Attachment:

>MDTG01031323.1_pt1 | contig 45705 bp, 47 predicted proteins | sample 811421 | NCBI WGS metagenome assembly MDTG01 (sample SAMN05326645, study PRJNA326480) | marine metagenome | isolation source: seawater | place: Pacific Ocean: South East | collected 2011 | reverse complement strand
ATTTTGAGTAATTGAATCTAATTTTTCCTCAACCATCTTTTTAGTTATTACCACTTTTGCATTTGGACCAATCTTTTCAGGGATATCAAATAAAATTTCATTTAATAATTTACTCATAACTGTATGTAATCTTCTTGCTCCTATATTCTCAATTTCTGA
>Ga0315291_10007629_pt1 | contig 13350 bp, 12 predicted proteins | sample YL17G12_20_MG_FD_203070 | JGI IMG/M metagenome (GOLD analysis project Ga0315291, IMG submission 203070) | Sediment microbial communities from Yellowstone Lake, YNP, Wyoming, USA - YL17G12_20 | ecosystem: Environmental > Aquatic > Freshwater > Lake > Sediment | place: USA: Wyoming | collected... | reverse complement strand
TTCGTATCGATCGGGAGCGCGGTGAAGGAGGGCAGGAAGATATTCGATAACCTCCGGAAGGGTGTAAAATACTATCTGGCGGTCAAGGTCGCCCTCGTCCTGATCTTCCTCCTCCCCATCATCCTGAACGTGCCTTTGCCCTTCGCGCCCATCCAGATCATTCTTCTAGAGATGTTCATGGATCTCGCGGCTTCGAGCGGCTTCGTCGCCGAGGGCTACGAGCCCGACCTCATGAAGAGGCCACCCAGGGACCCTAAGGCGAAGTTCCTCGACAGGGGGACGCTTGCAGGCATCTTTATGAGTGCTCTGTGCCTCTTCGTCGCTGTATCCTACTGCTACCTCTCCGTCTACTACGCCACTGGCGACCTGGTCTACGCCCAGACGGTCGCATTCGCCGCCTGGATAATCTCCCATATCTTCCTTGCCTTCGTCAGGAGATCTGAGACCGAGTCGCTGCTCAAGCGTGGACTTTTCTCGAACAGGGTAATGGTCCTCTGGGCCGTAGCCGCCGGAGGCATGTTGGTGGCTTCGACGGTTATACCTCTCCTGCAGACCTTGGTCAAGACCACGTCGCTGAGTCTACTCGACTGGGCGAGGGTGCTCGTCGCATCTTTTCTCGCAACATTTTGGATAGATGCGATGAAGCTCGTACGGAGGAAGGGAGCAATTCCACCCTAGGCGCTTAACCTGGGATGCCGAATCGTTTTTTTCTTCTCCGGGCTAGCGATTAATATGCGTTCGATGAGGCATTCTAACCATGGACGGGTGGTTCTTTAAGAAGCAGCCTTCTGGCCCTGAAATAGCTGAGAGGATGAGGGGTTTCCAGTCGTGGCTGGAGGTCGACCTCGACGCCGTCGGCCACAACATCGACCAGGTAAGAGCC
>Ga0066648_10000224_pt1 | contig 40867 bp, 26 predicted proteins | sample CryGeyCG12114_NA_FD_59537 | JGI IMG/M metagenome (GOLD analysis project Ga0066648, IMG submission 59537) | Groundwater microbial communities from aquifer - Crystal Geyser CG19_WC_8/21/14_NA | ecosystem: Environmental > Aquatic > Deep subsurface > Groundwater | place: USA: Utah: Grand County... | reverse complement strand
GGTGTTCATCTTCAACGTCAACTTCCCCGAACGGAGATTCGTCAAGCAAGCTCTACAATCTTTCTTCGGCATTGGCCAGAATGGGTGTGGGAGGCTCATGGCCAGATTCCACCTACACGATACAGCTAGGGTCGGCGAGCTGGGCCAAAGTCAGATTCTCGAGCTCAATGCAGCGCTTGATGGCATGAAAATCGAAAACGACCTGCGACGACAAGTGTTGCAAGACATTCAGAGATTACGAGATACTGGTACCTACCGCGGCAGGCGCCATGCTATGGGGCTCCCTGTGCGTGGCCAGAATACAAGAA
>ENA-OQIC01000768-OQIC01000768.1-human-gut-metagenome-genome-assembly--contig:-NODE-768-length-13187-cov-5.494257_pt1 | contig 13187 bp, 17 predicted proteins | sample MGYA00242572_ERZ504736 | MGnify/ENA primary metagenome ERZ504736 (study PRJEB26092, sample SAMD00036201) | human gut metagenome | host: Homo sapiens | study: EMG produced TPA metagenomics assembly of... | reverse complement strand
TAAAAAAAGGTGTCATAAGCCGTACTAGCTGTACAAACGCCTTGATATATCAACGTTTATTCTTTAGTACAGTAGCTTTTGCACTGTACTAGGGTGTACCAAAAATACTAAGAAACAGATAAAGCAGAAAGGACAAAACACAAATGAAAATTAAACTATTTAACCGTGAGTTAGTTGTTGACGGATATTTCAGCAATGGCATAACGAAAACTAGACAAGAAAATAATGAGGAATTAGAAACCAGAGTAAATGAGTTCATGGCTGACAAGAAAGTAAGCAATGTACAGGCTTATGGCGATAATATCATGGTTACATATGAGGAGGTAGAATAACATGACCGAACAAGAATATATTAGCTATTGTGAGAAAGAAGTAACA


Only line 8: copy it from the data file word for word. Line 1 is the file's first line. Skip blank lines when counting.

TAAAAAAAGGTGTCATAAGCCGTACTAGCTGTACAAACGCCTTGATATATCAACGTTTATTCTTTAGTACAGTAGCTTTTGCACTGTACTAGGGTGTACCAAAAATACTAAGAAACAGATAAAGCAGAAAGGACAAAACACAAATGAAAATTAAACTATTTAACCGTGAGTTAGTTGTTGACGGATATTTCAGCAATGGCATAACGAAAACTAGACAAGAAAATAATGAGGAATTAGAAACCAGAGTAAATGAGTTCATGGCTGACAAGAAAGTAAGCAATGTACAGGCTTATGGCGATAATATCATGGTTACATATGAGGAGGTAGAATAACATGACCGAACAAGAATATATTAGCTATTGTGAGAAAGAAGTAACA